JP2773792B2 (en) * 1993-05-25 1998-07-09 日本電気株式会社 Waveguide optical device
FI98820C (en) * 1993-06-04 1997-08-25 Neste Oy A method for preparing a conductive polymer material to be worked
JPH0710992A (en) * 1993-06-04 1995-01-13 Neste Oy Processable conductive polymer material and its production
US5783111A (en) * 1993-09-03 1998-07-21 Uniax Corporation Electrically conducting compositions
FR2711657B1 (en) * 1993-10-28 1996-07-12 Alsthom Cge Alcatel A method of copolymerization of the compounds of the aniline.
JPH08143771A (en) * 1994-11-25 1996-06-04 Nec Corp Heat-resistant poltaniline, derivative therefrom, solid electrolytic capacitor, and process for producing the same
JP5283818B2 (en) * 2004-10-08 2013-09-04 信越ポリマー株式会社 Conductive composition and a method of manufacturing the same
US7842196B2 (en) 2004-10-08 2010-11-30 Shin-Etsu Polymer Co., Ltd. Conductive composition and production method thereof, antistatic coating material, antistatic coating, antistatic film, optical filter, and optical information recording medium, and capacitors and production method thereof

Citations (4)

* Cited by examiner, † Cited by third party
Publication number Priority date Publication date Assignee Title
US4466911A (en) * 1982-10-12 1984-08-21 Uop Inc. Electrically conducting polymers
US4505845A (en) * 1982-10-12 1985-03-19 Uop Inc. Electrically conducting polymers
US4798685A (en) * 1986-10-20 1989-01-17 Lockheed Corporation Production of base-type conducting polymers
US4806271A (en) * 1987-02-11 1989-02-21 Lockheed Corporation Preparation of base-type conducting polymers

Family Cites Families (5)

* Cited by examiner, † Cited by third party
Publication number Priority date Publication date Assignee Title
JPS5998165A (en) * 1982-08-02 1984-06-06 Raychem Ltd Electroconductive polymer composition
DE3318857A1 (en) * 1983-05-25 1984-11-29 Basf Ag A process for the preparation of polypyrroles and obtained by this process products filmfoermige
JPH0751627B2 (en) * 1984-09-07 1995-06-05 昭和電工株式会社 Method for producing the aniline-based polymer
JPH0568499B2 (en) * 1984-11-01 1993-09-29 Nitto Denko Corp
US5069820A (en) * 1987-08-07 1991-12-03 Allied-Signal Inc. Thermally stable forms of electrically conductive polyaniline

Patent Citations (4)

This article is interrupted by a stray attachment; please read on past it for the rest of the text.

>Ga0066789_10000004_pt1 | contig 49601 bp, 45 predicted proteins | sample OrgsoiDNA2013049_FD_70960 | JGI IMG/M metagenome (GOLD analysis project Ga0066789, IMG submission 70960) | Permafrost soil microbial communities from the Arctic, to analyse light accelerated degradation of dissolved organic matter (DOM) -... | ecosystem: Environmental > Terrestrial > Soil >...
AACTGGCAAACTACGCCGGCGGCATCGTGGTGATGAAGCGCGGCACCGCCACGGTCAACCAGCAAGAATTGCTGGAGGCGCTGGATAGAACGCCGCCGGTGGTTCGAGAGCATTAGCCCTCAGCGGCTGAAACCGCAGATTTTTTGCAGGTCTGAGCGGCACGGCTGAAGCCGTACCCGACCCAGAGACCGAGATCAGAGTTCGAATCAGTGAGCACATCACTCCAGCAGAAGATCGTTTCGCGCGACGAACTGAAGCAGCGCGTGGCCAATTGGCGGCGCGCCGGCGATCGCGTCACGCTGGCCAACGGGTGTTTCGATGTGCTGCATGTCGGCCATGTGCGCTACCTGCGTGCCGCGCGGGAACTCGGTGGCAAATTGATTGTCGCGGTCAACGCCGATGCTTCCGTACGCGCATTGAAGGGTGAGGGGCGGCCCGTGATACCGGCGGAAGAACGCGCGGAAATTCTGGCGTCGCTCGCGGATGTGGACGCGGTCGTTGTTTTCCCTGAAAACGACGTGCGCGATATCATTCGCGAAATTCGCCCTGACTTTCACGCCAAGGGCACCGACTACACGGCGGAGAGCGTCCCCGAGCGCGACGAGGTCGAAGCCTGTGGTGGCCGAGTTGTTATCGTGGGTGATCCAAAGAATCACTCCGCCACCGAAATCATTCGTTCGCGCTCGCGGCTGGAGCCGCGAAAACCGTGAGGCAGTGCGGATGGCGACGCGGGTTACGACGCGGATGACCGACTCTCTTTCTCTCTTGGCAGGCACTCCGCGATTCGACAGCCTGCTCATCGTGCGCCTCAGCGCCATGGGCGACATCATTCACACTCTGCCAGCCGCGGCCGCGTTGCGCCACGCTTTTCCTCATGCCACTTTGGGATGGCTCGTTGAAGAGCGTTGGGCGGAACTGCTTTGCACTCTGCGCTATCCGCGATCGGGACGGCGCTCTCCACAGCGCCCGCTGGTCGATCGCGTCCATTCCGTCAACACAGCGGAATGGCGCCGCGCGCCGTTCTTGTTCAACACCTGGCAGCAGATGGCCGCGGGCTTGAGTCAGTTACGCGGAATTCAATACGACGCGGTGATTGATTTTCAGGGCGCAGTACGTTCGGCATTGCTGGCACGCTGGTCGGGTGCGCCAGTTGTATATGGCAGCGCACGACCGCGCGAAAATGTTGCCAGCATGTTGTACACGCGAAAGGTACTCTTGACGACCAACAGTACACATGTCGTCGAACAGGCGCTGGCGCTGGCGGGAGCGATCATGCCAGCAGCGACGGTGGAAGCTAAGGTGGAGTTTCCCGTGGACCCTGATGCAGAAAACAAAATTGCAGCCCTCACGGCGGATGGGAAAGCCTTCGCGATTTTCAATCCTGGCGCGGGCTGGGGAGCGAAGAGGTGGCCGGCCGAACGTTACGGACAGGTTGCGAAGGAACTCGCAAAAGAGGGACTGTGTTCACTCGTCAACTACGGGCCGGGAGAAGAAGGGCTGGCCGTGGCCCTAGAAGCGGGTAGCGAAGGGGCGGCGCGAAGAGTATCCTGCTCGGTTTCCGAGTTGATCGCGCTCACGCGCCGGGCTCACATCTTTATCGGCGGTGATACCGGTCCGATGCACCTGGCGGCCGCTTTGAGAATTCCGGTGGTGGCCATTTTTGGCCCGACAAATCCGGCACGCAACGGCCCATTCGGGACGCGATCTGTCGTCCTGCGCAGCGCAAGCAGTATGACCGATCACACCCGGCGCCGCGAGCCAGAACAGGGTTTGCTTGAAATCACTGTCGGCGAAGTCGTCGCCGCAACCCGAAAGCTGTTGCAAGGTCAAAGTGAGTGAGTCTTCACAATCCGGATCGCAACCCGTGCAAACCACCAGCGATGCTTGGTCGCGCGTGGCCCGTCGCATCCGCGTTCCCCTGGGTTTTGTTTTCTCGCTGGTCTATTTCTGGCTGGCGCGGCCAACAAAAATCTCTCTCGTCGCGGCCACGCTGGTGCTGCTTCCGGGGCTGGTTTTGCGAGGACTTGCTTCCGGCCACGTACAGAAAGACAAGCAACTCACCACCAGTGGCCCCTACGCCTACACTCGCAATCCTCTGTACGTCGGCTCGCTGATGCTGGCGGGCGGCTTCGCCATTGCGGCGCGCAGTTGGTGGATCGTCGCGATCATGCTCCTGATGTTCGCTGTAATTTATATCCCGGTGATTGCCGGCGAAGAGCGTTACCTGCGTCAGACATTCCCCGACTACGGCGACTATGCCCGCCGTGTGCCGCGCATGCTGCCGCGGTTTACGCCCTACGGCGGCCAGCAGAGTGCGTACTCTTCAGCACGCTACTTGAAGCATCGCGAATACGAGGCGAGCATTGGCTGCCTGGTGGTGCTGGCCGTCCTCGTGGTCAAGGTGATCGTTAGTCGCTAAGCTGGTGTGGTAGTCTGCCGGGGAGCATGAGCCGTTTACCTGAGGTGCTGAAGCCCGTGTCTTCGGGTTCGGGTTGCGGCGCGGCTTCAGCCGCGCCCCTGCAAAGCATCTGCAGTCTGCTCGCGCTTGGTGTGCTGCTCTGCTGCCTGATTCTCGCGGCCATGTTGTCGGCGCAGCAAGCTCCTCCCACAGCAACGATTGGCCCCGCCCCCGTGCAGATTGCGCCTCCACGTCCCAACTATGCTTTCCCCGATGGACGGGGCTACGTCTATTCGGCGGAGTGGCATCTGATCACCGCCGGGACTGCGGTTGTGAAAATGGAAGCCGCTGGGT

* Cited by examiner, † Cited by third party
Publication number Priority date Publication date Assignee Title
US4466911A (en) * 1982-10-12 1984-08-21 Uop Inc. Electrically conducting polymers
US4505845A (en) * 1982-10-12 1985-03-19 Uop Inc. Electrically conducting polymers
US4798685A (en) * 1986-10-20 1989-01-17 Lockheed Corporation Production of base-type conducting polymers
US4806271A (en) * 1987-02-11 1989-02-21 Lockheed Corporation Preparation of base-type conducting polymers

Cited By (34)

* Cited by examiner, † Cited by third party
Publication number Priority date Publication date Assignee Title
US5456862A (en) * 1987-08-07 1995-10-10 Alliedsignal Inc. Thermally stable forms of electrically conductive polyaniline
US5378403A (en) * 1987-08-07 1995-01-03 Alliedsignal Inc. High electrically conductive polyanaline complexes having polar substitutents
US5728321A (en) * 1988-09-30 1998-03-17 Nitto Denko Corporation Organic polymer, conducting organic polymer, production methods and uses of the same
WO1991011480A1 (en) * 1990-01-30 1991-08-08 Lockheed Corporation Preparation of conductive polyaniline having controlled molecular weight
US5095076A (en) * 1990-11-05 1992-03-10 Lockheed Corporation Preparation of highly soluble conductive polymer materials
WO1992007909A1 (en) * 1990-11-05 1992-05-14 Lockheed Corporation Preparation of highly soluble conductive polymer materials
US5427855A (en) * 1991-05-06 1995-06-27 Uniax Corporation Melt-processible conducting polymer blends based on fibrils of intractable conducting polymers
US5246627A (en) * 1991-05-06 1993-09-21 Uniax Corporation Melt-processible conducting polymer blends based on fibrils of intractable conducting polymers
US5491027A (en) * 1991-05-06 1996-02-13 Uniax Corporation Melt-processible conducting polymer blends based on fibrils of intractable conducting poymers
US5232631A (en) * 1991-06-12 1993-08-03 Uniax Corporation Processible forms of electrically conductive polyaniline
WO1992022911A1 (en) * 1991-06-12 1992-12-23 Uniax Corporation Processible forms of electrically conductive polyaniline and conductive products formed therefrom
US5624605A (en) * 1991-06-12 1997-04-29 Uniax Corporation Processible forms of electrically conductive polyaniline
US5626795A (en) * 1991-11-27 1997-05-06 Uniax Corporation Optical quality transparent conductors
US5968416A (en) * 1991-11-27 1999-10-19 Uniax Corporation Optical quality transparent conductors
US5540862A (en) * 1992-02-04 1996-07-30 Uniax Corporation Colored electrically conductive polyaniline compounds
US5422423A (en) * 1992-06-03 1995-06-06 Alliedsignal Inc. Thermally stable electrically conductive conjugated polymer complexes having hydrogen bonding counterions
US5324453A (en) * 1992-08-07 1994-06-28 Neste Oy Electrically conducting polyaniline: method for emulsion polymerization
USRE37370E1 (en) 1992-08-07 2001-09-18 Neste Oy Electrically conducting polyaniline: method for emulsion polymerization
CN1053681C (en) * 1992-08-11 2000-06-21 奈斯特公司 Electrically conductive plastics and preparation process thereof